Most people consider him to be one of the best basketball players of all time because of his time spent with the Boston Celtics from 1979 to 1992. A total of $26 million was amassed by his salary during his career. Larry left the NBA to begin a highly successful business career.
Larry Bird Early Life
Larry Joe Bird was born in West Baden Springs, Indiana, on December 7, 1956, to Georgia and Claude Joseph “Joe” Bird. His dad served in the Korean War, and he has four brothers and a sister.
His mother held down two jobs so that she could provide for Bird and his siblings as they grew up in the nearby town of French Lick. When he was a senior in high school, his parents split up, and a year later, his father took his own life.
Bird used basketball as an outlet to forget about his problems at home. He led the team in scoring, rebounding, and assisting as a senior at Springs Valley High School, averaging 31 points, 21 boards, and 4 dimes per game.
Larry Bird College Career
In 1974, Bird was offered a basketball scholarship to study at Indiana University. However, he struggled to adapt to college life and left after only a month. After transferring to Indiana State University from Northwood Institute (now Northwood University), he moved back to French Lick in 1975.
In 1979, he led the Indiana State Sycamores to the NCAA Tournament for the first time in school history, capping off a successful college basketball career. The 1979 championship game between the Sycamores and Michigan State had the highest television rating for a college basketball game in history.
Bird earned her Bachelor of Science in physical education in 1979 from the University of Arizona. He had career averages of 30.3 points, 13.3 boards, and 4.6 dimes in college. The Naismith College Player of the Year Award was one of many accolades he received.
“If I had to choose a player to take a shot to save a game I’d choose Michael Jordan.. If I had to choose a player to take a shot to save my life… I’d take Larry Bird.”
– Pat Riley pic.twitter.com/lHKAzFyXmY
— Larry Bird☘️ (@LarryBirdDaily) August 12, 2020
Larry Bird Professional Basketball Career
The Boston Celtics picked Bird with the sixth overall pick in the 1978 NBA draught. Not wanting to leave Indiana State before finishing his senior year, he waited to join them.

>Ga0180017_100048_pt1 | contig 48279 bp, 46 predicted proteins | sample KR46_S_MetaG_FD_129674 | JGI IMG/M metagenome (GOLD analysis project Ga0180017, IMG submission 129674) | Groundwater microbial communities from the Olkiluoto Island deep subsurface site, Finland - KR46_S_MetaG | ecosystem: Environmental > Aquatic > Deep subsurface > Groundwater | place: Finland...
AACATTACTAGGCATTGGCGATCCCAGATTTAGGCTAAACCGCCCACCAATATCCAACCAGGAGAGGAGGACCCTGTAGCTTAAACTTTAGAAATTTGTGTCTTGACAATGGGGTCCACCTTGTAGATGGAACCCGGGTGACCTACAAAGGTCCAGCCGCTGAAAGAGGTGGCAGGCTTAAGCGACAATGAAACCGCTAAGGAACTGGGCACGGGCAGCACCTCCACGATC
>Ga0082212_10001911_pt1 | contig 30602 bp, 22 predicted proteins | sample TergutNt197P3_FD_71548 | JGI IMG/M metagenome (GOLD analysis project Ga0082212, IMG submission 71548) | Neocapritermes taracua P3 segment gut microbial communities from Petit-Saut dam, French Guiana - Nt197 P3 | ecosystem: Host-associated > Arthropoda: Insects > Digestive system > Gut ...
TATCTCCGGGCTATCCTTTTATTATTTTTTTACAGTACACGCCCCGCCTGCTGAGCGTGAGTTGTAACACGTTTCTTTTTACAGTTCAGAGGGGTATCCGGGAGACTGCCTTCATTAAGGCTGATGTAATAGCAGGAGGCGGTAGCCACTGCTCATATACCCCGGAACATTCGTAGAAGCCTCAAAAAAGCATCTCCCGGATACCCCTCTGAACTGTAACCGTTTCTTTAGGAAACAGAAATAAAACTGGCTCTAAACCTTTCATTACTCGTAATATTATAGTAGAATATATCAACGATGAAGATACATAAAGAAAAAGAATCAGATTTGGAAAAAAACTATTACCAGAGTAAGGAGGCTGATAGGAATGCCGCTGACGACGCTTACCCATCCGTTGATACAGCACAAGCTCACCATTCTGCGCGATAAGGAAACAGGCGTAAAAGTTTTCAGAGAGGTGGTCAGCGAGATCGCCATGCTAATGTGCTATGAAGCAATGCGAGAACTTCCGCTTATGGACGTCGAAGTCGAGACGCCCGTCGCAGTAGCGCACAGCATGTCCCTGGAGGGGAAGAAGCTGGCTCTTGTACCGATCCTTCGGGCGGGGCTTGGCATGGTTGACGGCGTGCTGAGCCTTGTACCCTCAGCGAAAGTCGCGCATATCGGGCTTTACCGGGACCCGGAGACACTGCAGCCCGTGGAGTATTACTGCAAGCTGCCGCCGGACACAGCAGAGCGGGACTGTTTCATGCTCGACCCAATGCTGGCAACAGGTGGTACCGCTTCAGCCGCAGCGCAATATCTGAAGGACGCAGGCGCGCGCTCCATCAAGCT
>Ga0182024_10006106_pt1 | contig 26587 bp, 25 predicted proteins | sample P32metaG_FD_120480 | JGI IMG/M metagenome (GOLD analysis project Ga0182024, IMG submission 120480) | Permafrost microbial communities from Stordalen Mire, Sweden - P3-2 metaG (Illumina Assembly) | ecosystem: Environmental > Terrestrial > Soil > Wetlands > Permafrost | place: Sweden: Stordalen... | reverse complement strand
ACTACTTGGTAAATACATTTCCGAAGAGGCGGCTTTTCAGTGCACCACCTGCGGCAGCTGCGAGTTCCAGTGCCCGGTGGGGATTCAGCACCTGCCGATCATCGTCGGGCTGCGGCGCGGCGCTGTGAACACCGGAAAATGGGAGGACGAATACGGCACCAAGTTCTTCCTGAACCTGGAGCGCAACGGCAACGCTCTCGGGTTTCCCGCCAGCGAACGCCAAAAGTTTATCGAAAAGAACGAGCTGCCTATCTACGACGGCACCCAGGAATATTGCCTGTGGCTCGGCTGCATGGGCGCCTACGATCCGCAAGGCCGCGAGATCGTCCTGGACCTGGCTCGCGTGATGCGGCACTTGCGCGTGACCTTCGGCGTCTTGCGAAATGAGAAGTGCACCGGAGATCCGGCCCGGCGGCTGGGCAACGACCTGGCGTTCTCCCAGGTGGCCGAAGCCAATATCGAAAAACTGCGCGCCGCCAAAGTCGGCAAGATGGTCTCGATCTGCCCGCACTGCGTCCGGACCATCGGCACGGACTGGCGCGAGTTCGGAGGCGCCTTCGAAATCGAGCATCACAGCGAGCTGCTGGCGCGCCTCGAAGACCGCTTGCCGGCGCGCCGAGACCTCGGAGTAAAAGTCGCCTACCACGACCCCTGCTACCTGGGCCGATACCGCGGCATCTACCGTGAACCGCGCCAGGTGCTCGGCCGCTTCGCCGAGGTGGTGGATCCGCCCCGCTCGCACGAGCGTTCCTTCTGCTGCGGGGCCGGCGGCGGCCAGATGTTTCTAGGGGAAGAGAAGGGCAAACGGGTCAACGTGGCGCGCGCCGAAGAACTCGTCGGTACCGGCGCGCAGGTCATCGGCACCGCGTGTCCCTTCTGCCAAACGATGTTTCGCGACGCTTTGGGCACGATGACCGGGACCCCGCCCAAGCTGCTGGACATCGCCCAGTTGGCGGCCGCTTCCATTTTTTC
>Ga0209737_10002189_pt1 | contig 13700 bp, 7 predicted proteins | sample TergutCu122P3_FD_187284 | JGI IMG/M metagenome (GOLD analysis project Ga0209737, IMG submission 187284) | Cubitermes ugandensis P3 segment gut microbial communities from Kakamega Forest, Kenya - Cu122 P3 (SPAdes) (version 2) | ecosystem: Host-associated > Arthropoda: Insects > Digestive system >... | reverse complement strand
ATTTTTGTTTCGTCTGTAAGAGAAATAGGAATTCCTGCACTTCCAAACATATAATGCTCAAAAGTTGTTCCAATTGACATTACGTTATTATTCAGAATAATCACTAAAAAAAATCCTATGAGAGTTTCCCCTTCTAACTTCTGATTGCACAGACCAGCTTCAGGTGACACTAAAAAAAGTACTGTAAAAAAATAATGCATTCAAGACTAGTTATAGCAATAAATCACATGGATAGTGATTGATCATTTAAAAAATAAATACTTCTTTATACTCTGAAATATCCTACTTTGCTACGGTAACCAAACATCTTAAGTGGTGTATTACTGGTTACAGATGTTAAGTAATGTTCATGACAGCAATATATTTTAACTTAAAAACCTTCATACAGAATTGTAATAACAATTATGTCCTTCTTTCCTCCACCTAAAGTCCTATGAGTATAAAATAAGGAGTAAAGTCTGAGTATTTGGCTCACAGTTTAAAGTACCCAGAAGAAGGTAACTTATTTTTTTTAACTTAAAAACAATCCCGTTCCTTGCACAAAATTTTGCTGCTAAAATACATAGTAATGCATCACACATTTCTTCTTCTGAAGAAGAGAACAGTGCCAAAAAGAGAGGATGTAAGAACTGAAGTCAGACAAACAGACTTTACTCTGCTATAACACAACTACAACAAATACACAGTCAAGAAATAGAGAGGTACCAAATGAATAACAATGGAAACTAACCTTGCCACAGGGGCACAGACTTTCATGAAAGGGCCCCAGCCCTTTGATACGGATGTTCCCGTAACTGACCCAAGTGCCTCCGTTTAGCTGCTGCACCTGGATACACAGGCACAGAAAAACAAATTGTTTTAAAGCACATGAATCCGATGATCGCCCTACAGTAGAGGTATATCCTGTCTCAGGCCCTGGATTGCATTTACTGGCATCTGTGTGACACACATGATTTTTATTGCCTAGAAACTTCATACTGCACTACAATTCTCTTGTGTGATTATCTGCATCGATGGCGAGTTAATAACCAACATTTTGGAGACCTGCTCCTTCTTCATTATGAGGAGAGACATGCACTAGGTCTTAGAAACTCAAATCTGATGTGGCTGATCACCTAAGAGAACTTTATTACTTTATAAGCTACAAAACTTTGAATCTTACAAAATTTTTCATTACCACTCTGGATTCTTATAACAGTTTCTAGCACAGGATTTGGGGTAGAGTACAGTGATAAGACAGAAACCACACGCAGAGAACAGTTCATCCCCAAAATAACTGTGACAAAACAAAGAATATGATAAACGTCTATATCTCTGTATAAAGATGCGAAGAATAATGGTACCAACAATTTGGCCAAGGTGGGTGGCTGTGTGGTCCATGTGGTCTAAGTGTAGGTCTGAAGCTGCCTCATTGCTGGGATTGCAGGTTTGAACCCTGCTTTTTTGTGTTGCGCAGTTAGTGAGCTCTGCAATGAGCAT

Bob Woolf, Bird’s agent, indicated his client would turn down any below-market offer from the Celtics and instead join the 1979 draught if the team insisted on paying Bird less than any other player on the roster.
After lengthy talks, Bird signed a five-year, $3.25 million contract with the Celtics, making him the highest-paid rookie in sports history. Not long after, the NBA instituted the Bird Collegiate Rule, which altered the criteria for draught eligibility and effectively eliminated the practice of teams selecting college players before they were contractually obligated to do so.
Following Bird’s arrival, the Celtics went from having won 16 games the previous season to having won 32 games the following year. Bird scored 14 points, grabbed 10 rebounds, and dished out 5 assists in the team’s 114-106 victory over the Houston Rockets in his professional debut.
That year’s Celtics team advanced to the Conference Finals before falling to the Philadelphia 76ers. With 21.3 points, 10.4 boards, 4.5 assists, and 1.7 steals per game, Bird concluded his first year with impressive numbers. His stellar play earned him a spot on the All-Star Team, and he was also recognized as the Year’s Best Rookie.
Up until he retired from professional basketball in 1992, he remained a member of the Celtics’ roster. Some of the highlights of his career include: being the third player in NBA history to win three consecutive MVP Awards.
Being the first player in NBA history to shoot 50% or better on field goals, 40% or better on three-pointers, and 90% or better from the free-throw line in a single NBA season; and being the first player in NBA history to win three consecutive NBA championships (1981, 1984, 1986). Later in his career, Bird had a lot of trouble with his back.
Larry Bird Coaching and Business Career
After his playing career ended, Bird remained with the Celtics from 1992 to 1997 as a special assistant in the front office. Then, in 1997, he became the coach of the Indiana Pacers, though he had previously stated that he didn’t plan to stay in that role for longer than three years.
Bird coached the Pacers to a 58-24 record in 1997–1998. After leading his team to its best-ever season, he was honored as the NBA’s top coach. In 1999 and 2000, he led the Pacers to the Central Division championship. After the end of the 2000 season, Bird followed through on his promise to step down as head coach after three years.
Having previously employed Bird as a player, the Pacers rehired him in 2003, this time as president of basketball operations.
After the 2011–12 season, he became the first and only man in NBA history to win all three individual accolades (MVP, Coach of the Year, and Executive of the Year) when he was elected NBA Executive of the Year.
After leaving the Pacers for a year in 2012, Larry Bird came back in 2013 as president of basketball operations and stayed there until he left again in 2017. But he’s stayed on as an advisor to the group.
Larry Bird Personal Life
Bird wed Janet Condra in 1975, but the couple divorced a year later. Shortly after their breakup, in 1977, they reconciled and became parents to a daughter named Corrie. But in the end, they had to part ways permanently. Eventually, Bird settled down with Dinah Mattingly, whom he wed in 1989. Together, they adopted Conner and Mariah. TheActiveNews.Com is where you may go to get the most recent information.